Montreal officials say they're confident a large sinkhole that opened up on Ste-Catherine Street on Saturday won't affect upcoming Grand Prix celebrations.
The massive crater, between Metcalfe and Mansfield Streets opened up on Saturday afternoon, swallowing up the front wheel of a Volvo.
The hole was caused by a broken water main which had caused the ground to shift.
Work to repair the problem has forced the closure of part of Ste-Catherine Street, with traffic being rerouted onto Réné-Lévesque Boulevard.
"It looks grim, but we're optimistic" said Ville-Marie borough spokesman Jacques-Alain Lavallée told CBC Radio's Daybreak on Wednesday.
Workplace health and safety board regulations prevent officials from reopening one of the lanes to traffic, but he said the goal is to be able to reopen part of the street as early as Thursday.
'The network is pretty old, it is 100 years old especially under Ste-Catherine and because of the number of cars and trucks that has increased over the years, it's extremely fragile,'—Ville Marie Borough spokesman Jacques-Alain Lavallée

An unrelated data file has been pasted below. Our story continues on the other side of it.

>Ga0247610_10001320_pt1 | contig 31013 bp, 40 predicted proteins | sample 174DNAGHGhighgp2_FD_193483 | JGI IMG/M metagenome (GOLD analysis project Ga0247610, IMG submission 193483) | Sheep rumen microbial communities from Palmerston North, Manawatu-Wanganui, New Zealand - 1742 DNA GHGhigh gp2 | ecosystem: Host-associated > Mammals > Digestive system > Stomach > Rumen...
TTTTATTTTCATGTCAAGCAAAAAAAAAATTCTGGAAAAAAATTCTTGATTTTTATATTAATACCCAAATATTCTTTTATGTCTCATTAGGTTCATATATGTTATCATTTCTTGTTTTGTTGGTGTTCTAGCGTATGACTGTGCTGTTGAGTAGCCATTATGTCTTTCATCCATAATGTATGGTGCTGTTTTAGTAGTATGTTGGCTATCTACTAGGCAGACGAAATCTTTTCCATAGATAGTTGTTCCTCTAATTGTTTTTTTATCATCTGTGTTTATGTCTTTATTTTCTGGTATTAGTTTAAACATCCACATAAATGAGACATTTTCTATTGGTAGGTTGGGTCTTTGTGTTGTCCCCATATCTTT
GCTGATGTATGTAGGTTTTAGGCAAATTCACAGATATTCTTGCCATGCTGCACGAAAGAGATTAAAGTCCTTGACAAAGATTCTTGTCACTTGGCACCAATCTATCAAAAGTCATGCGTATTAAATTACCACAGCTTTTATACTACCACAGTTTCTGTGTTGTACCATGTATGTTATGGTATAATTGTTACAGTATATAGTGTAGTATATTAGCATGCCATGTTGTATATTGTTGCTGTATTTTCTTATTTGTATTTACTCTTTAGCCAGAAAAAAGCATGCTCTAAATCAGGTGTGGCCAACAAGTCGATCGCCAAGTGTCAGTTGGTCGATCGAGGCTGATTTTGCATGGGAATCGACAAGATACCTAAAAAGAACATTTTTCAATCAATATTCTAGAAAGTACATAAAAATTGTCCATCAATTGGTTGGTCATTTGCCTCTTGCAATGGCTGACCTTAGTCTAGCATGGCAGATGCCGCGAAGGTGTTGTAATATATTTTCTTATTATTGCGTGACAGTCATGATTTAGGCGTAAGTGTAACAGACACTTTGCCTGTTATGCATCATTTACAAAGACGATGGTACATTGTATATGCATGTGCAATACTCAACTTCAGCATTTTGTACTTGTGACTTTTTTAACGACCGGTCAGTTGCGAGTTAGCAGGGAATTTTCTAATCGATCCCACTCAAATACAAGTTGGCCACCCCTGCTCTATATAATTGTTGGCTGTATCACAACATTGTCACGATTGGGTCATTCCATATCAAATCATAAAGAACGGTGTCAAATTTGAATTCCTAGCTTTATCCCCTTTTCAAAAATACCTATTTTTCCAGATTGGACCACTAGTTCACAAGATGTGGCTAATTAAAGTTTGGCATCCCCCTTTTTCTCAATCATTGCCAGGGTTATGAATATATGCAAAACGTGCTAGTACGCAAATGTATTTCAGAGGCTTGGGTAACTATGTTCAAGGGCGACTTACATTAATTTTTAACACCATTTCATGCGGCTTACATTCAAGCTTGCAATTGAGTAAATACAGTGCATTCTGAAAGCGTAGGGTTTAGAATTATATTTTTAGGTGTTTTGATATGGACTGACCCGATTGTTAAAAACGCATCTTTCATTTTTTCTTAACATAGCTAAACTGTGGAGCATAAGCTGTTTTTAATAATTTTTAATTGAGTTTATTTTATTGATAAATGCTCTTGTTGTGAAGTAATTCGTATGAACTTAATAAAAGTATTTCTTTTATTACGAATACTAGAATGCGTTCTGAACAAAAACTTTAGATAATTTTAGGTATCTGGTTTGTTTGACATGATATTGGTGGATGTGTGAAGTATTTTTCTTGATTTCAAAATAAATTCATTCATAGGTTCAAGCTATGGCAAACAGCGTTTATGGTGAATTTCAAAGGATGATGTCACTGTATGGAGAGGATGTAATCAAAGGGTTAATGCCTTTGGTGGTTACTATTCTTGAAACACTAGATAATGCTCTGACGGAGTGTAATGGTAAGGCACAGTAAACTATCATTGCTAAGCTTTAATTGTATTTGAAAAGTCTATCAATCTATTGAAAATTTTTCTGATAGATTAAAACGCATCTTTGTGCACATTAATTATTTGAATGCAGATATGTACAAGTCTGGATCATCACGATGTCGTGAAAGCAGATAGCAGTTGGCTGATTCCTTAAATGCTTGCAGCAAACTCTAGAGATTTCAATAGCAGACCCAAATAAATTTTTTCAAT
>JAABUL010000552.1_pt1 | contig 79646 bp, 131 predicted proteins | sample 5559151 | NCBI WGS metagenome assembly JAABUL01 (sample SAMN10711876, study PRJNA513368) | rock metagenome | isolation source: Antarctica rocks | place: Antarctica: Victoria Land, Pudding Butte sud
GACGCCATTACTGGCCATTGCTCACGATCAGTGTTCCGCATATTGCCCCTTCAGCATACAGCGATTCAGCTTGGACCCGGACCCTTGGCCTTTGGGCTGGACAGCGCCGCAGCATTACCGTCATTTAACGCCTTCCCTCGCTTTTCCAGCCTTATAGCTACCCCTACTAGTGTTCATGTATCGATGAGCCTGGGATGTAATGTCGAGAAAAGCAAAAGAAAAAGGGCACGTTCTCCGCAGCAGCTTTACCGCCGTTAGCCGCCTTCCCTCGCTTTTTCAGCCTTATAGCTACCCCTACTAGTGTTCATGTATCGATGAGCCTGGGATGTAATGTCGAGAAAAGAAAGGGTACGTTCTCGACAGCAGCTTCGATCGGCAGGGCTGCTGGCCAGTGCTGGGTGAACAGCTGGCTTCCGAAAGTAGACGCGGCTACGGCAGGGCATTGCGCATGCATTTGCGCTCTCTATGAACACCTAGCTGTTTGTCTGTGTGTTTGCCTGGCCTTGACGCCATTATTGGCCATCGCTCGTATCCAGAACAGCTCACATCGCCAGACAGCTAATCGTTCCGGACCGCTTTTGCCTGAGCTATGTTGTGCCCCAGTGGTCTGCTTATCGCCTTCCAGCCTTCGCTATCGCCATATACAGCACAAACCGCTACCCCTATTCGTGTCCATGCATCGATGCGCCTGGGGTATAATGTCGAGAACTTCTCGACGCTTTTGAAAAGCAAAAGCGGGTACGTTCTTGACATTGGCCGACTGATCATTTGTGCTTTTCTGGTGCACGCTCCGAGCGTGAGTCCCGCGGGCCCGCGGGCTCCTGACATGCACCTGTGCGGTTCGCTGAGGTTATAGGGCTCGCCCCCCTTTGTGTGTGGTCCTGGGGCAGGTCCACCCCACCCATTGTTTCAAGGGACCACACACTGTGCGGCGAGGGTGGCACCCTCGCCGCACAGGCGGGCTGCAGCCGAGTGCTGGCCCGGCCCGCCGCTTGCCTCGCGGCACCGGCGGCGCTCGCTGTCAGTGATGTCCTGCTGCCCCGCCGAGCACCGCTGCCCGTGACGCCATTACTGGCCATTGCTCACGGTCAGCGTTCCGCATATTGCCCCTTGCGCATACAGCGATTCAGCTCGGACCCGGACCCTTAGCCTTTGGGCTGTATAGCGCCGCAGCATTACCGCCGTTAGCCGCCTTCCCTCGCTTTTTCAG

The final coat of asphalt would be laid on Friday morning, he said.
Major work needs to be done to fix the problem, but with Grand Prix festivities being launched Wednesday evening, he said officials "don't have that time at this point."
"The network is pretty old, it is 100 years old especially under Ste-Catherine and because of the number of cars and trucks that has increased over the years, it's extremely fragile," said Lavallée.
Drivers and pedestrians in the area expressed frustration about the ongoing work on Wednesday morning.
"We've had emergencies [like this] every day for 25 years," said Éric Lefebvre, who works in the area.
"It's not a big pain for me because I know how to manage, but for tourists, they don't know where to go - that is Ste-Catherine Street!" he exclaimed.
The manager at the Tim Horton's Restaurant near the corner of Ste-Catherine and Metcalfe Streets, Robin Saunders said so far business hasn't been affected.
But, Saunders said he worries about the impression the construction work will give tourists visiting the city.
Other businesses in the area had a more optimistic view.
"[For] the Grand prix, everyone knows its tough to go all around downtown," said Alain Creton of Restaurant Chez Alexandre on Peel Street. "So, might as well get used to it today."
Lavallée said that borough officials have been assured that the area is safe and said there is clear signage warning pedestrians and motorists about the problem.